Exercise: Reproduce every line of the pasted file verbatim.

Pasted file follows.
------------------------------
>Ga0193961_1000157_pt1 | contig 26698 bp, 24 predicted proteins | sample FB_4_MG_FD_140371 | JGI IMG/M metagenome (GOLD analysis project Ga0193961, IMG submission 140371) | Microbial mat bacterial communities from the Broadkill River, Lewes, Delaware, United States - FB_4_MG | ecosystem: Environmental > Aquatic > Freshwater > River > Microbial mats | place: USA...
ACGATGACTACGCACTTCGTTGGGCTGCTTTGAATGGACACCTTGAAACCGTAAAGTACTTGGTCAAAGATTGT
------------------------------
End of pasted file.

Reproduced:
>Ga0193961_1000157_pt1 | contig 26698 bp, 24 predicted proteins | sample FB_4_MG_FD_140371 | JGI IMG/M metagenome (GOLD analysis project Ga0193961, IMG submission 140371) | Microbial mat bacterial communities from the Broadkill River, Lewes, Delaware, United States - FB_4_MG | ecosystem: Environmental > Aquatic > Freshwater > River > Microbial mats | place: USA...
ACGATGACTACGCACTTCGTTGGGCTGCTTTGAATGGACACCTTGAAACCGTAAAGTACTTGGTCAAAGATTGT